Another dimension of the same proposal is the in-company programs that develop products from the natural resources of Amazonia and that consolidate the local technology base. The formation of indigenous and mixed race researchers is moving in the same direction as the inclusion of Amazonian populations in the seats of knowledge of the research institutions. “The founding of Fapeam had been forecast since the end of the decade of the 1980s, with a budget of 3% of the States income from taxes, but it did not get off the ground. Later the percentage was changed to 0.3% and not even at that did it begin to function”, points out Marilene.
With the functioning of the Foundation, Amazonas is investing in various fronts. Today it sponsors around 4,000 grant holders, 500 taking their masters and doctorate degrees, and as well supports, with direct financing, the coordination of post-graduate courses. In order to reinforce the critical mass of the research institutions, the Young Amazon Doctor Program was established, which looks to fix doctors in research lines in the interior of Amazonas. And the Young Amazon Scientist, for undergraduate scientists, which today can count upon more than 350 Indian and mixed race grant holders, with high school and primary school diplomas, developing projects in indigenous or isolated localities. Another program is looking to attract doctorate professors from other states, offering a monthly “trousseau” of up to R$ 50,000, in the case of researchers with at least 25 years of career, in order to attend to the demands of cutting edge research already implanted in the laboratories of the Biotechnology Center and at other institutions. This value includes the researcher’s salary, from R$ 8,000 to R$ 10,000, grants for doctorate and masters students and research expenses. The objective is that they remain in Amazonas when the grant terminates.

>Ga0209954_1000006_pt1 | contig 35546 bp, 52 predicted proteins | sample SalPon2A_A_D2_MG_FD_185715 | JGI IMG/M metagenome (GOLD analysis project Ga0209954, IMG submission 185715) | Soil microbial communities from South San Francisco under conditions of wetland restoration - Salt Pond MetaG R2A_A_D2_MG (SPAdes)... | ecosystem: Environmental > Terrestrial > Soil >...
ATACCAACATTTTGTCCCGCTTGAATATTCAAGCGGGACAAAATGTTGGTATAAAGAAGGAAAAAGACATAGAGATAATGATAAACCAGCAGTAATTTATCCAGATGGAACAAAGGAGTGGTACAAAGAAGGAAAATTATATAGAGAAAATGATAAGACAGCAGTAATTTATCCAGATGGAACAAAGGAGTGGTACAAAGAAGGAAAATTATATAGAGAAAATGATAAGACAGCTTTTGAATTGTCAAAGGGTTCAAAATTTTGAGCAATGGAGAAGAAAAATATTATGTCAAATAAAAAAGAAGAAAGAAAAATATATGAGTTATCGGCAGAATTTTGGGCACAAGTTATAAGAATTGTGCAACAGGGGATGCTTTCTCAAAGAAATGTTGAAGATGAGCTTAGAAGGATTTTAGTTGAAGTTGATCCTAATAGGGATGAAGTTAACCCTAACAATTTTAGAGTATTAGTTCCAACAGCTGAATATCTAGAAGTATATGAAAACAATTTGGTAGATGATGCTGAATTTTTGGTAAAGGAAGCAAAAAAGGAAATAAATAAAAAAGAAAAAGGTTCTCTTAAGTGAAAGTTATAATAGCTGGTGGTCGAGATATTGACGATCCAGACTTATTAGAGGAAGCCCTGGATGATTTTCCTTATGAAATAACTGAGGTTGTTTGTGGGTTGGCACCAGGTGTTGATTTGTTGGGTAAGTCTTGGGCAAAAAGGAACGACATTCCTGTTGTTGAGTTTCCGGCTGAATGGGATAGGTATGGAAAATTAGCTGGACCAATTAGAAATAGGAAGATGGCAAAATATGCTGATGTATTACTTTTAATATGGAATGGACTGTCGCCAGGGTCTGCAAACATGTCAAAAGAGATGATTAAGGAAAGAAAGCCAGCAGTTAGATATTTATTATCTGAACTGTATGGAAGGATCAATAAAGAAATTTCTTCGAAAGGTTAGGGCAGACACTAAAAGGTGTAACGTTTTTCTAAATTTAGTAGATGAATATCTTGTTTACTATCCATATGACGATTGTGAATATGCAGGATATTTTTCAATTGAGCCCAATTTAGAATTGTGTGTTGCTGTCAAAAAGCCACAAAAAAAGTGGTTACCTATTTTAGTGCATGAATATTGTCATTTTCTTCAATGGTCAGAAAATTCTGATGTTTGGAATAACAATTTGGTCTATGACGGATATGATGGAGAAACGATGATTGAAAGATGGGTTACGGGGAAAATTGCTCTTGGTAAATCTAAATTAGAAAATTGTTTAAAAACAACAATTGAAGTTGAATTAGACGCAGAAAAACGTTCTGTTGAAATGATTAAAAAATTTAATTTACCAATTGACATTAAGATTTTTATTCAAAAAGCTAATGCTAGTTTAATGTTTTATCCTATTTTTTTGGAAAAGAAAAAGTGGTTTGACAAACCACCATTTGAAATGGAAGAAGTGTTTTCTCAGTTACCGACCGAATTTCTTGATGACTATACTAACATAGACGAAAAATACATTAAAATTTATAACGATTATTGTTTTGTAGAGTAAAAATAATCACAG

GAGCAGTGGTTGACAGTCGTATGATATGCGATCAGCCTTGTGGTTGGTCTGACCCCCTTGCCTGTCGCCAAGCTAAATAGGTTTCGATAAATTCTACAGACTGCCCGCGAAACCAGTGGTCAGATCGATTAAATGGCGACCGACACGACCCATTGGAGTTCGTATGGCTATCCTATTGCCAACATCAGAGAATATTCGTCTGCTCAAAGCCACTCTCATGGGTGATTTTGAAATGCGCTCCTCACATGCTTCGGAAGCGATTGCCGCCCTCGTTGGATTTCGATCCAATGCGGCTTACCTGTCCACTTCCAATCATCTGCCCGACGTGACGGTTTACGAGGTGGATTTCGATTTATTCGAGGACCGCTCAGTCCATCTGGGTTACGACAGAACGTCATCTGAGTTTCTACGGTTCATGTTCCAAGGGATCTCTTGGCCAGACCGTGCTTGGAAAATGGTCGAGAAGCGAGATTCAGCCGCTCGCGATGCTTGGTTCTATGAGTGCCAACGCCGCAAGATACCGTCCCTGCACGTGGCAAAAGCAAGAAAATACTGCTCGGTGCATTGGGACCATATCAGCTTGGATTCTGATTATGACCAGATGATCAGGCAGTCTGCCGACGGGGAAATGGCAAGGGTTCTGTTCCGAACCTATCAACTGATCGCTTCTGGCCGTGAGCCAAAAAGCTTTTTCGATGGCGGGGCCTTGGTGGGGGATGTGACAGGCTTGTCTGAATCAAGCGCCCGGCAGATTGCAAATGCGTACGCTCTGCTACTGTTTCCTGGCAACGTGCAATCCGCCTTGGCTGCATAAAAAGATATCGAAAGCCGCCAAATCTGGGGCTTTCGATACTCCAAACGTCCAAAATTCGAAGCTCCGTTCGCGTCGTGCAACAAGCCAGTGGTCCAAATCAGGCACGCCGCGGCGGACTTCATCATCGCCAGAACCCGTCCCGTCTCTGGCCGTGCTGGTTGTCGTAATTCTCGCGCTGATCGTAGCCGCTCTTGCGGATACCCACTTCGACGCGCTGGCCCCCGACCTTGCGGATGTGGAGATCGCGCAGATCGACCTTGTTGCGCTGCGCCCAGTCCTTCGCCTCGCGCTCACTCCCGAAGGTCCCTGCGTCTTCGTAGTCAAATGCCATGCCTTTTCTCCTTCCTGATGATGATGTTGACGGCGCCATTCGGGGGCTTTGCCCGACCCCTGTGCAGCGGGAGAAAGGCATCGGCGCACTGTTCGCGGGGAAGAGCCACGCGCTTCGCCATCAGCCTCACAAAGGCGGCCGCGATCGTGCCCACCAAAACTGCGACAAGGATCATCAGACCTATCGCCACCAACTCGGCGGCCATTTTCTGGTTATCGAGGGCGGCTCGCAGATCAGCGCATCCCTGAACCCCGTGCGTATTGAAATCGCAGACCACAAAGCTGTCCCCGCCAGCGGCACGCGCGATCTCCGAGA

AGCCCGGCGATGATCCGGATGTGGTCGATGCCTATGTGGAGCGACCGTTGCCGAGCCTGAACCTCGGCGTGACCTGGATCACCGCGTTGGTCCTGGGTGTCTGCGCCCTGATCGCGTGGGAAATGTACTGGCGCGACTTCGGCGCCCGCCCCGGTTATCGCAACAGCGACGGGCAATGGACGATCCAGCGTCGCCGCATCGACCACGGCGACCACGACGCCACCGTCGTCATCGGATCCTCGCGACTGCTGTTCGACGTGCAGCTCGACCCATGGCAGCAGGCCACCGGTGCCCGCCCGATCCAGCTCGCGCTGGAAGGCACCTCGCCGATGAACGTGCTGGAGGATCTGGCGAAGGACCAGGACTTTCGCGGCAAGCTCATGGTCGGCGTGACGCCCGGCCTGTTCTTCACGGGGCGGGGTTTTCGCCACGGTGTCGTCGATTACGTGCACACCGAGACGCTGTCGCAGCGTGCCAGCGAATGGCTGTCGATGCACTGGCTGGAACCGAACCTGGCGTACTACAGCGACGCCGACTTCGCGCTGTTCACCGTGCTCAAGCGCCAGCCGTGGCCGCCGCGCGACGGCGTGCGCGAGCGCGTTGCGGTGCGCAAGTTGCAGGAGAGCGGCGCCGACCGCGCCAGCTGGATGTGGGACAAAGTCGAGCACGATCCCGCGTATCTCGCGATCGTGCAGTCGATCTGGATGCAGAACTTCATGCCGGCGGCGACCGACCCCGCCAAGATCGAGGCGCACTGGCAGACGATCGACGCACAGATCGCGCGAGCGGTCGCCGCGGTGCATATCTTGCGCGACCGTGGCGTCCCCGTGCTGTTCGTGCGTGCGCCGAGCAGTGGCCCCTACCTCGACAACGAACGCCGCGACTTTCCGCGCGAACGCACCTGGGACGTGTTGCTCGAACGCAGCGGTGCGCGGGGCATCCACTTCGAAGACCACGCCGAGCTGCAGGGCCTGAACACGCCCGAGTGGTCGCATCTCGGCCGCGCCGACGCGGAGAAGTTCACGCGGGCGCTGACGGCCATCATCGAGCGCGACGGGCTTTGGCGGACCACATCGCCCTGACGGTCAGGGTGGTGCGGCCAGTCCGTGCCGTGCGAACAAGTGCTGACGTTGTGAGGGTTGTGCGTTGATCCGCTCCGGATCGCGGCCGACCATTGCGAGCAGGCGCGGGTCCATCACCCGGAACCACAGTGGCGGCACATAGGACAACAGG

There is concern about inducing research into the sustainability of forestry exploration or of infectious illnesses, but the public policies are looking to exorcise the myth that it is only this that the state’s researchers and institutions have to offer. “In the definition of Brazilian industrial policy there are three major sectors that hold potential for local development: semiconductors, phytopharmacology products and software, but all of the national public opinion thinks about Amazonas merely as extractive products”, explains Marilene Corrêa. She was referring to the government support to the activity of eight research and development institutions in the private sector, linked to companies in the Free Zone of Manaus. “Just the Genius Institute of Gradiente, which on its own has around 15 top class research projects under development. Other companies, such as Nokia, Samsung and Honda, also maintain their research institutes here.”Republish